If you live in New Westminster, are white, and are over the age of 50, odds are you’ll find it delightful.

Otherwise, you’ll probably find this tradition a little strange and perhaps a little off-putting. I’m in this camp, and I am just fine with this tradition being cancelled.

To give a little background, the Royal Lancers, a fairly secret society of older men (I say this because I’ve been unable to find out who exactly is a Royal Lancer, or what it takes to become a Royal Lancer) have a dance each year with the May Queen Suite at the May Day banquet. The May Queen Suite is made up of Grade 5 girls from New Westminster school.

The City has said that the dance will no longer be part of the banquet, and this has rustled all kinds of jimmies around town.

(Aside: Take a look at this tweet as an example of what I mean by “white and over the age of 50” for who’s angriest about this whole thing. Fully one third of New Westminster residents have neither English nor French as a mother tongue, and they’re woefully under-represented in this “tradition”.)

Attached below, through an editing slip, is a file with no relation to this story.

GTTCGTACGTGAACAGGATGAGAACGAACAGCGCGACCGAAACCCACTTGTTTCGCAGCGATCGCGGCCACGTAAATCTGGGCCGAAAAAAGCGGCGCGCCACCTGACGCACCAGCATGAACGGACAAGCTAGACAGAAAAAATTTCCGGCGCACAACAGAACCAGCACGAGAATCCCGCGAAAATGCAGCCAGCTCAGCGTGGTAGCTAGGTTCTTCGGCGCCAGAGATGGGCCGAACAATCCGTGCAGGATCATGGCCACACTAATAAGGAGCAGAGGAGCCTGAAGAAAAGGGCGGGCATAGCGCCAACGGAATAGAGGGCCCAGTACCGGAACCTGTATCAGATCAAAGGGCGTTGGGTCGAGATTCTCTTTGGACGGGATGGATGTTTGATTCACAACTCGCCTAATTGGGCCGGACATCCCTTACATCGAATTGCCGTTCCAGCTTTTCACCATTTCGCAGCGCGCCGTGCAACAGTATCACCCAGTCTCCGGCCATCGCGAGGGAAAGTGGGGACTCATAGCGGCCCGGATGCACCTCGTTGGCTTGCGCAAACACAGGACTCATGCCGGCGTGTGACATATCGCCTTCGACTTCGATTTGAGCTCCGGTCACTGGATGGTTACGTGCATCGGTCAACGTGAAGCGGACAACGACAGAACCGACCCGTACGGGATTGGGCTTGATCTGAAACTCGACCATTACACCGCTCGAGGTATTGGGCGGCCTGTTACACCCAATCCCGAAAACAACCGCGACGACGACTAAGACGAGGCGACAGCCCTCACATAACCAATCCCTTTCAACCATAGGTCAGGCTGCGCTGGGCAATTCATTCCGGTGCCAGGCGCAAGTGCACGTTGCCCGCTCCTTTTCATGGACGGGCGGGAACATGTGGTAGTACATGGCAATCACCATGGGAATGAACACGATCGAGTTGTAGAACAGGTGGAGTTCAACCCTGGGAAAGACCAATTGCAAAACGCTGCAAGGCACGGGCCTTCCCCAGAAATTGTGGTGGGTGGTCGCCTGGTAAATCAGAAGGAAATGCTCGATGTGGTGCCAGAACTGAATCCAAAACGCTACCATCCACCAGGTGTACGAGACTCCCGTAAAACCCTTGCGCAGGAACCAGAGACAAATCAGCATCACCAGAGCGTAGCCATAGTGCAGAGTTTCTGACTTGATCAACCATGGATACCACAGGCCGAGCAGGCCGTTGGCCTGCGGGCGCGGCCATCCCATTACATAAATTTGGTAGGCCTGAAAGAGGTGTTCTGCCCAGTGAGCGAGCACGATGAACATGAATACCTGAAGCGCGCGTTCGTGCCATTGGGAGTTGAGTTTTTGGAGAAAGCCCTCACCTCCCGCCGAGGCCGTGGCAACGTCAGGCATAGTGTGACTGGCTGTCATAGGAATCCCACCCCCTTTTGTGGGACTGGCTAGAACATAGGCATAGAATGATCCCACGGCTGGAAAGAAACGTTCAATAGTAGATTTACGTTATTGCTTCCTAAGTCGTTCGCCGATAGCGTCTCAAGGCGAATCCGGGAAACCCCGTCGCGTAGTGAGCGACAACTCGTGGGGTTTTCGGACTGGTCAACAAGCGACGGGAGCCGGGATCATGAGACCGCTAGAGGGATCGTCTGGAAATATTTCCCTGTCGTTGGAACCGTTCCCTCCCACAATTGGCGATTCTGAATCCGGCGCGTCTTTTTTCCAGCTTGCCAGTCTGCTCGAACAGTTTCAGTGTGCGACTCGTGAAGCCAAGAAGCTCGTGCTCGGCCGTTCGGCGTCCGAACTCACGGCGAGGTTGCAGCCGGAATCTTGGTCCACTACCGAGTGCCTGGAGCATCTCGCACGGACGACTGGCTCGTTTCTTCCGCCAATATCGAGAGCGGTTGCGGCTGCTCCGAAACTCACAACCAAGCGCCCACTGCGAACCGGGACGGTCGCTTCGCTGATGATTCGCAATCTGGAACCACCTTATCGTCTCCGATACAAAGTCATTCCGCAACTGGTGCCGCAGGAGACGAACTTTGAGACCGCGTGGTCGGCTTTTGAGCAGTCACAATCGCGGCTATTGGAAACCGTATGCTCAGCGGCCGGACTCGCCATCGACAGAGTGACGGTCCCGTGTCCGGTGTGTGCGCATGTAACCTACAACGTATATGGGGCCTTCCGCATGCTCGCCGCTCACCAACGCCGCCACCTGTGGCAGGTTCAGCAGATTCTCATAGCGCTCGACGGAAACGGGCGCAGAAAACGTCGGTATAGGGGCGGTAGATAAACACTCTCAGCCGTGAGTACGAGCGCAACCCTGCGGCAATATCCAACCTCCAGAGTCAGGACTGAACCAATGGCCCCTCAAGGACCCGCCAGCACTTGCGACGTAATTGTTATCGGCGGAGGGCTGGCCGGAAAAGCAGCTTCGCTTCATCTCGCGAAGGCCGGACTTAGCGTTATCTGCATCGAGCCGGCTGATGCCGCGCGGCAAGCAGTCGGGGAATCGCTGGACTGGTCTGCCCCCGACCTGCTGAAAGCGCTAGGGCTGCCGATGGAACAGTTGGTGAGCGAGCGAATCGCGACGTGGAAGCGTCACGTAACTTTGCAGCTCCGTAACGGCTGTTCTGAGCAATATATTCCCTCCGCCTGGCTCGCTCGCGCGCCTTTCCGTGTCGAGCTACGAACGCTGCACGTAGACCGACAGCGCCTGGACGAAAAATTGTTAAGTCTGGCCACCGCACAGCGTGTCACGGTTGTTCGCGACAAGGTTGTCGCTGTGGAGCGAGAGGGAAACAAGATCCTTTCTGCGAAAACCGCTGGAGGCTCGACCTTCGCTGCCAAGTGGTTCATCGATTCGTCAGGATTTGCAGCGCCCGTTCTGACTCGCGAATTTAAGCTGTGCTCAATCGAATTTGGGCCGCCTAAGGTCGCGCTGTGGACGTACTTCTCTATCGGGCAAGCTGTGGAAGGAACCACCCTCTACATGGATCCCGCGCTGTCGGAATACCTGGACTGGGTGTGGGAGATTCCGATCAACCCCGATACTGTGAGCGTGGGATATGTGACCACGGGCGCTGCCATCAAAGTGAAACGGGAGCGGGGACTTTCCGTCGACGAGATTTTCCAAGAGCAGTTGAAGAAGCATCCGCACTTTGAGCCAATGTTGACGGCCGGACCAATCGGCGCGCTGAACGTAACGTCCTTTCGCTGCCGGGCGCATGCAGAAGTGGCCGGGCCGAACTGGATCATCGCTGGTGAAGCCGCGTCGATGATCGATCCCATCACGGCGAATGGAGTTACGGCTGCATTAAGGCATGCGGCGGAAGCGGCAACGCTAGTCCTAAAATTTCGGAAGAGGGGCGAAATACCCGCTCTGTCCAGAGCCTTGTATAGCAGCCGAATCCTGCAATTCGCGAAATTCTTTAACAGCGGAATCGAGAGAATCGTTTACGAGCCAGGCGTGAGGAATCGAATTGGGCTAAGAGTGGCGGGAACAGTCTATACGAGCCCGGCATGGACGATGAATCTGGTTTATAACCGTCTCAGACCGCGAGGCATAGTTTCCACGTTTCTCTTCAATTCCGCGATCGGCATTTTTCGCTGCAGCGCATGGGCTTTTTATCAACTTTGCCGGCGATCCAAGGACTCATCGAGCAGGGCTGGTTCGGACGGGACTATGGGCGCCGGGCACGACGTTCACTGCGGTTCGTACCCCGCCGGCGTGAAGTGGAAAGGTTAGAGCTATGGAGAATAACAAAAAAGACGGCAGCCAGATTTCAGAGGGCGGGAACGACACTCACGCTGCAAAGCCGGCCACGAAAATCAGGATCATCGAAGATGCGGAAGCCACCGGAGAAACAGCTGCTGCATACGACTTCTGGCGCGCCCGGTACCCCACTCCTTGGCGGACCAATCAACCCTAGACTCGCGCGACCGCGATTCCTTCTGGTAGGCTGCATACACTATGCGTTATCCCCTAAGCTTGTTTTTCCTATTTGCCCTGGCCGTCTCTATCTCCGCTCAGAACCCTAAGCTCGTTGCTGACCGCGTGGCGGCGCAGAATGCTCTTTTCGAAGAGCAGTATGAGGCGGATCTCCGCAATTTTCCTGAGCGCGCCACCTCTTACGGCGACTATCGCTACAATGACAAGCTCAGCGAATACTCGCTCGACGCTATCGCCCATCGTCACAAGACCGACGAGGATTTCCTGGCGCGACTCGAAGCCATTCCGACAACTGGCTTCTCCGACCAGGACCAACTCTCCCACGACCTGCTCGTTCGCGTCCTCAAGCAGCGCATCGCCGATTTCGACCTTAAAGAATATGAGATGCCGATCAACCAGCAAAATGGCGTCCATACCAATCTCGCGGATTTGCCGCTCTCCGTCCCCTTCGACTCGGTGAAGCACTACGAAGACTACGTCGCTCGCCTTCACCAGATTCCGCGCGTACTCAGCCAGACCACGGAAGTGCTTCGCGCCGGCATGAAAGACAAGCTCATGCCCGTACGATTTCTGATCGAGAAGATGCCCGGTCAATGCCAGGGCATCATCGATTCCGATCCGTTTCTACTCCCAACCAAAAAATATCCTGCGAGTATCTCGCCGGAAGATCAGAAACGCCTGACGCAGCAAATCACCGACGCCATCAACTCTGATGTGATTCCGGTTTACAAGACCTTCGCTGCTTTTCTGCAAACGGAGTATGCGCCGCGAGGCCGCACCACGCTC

The only argument I’ve seen towards keeping the dance the way it is is “it’s tradition”. Okay, I’ve also seen the “it strengthens bonds between generations” arguments, which is about the only one that I’ll accept as valid. “Tradition” is not a reason to keep it. There are an awful lot of things in our past that count as “tradition” that should be remembered but not celebrated, and I think this dance, in its current form, is one of them.

I read stories like this where the lancers say things like “I don’t believe council realizes the implications of their action” and I can’t help but think of a petulant child upset that his parents have taken his ball away from him. Their actions are taking away the whole spirit of the celebrations, which is to celebrate children. Instead, by stamping their feet they’re taking the attention away from the children that they profess to celebrate.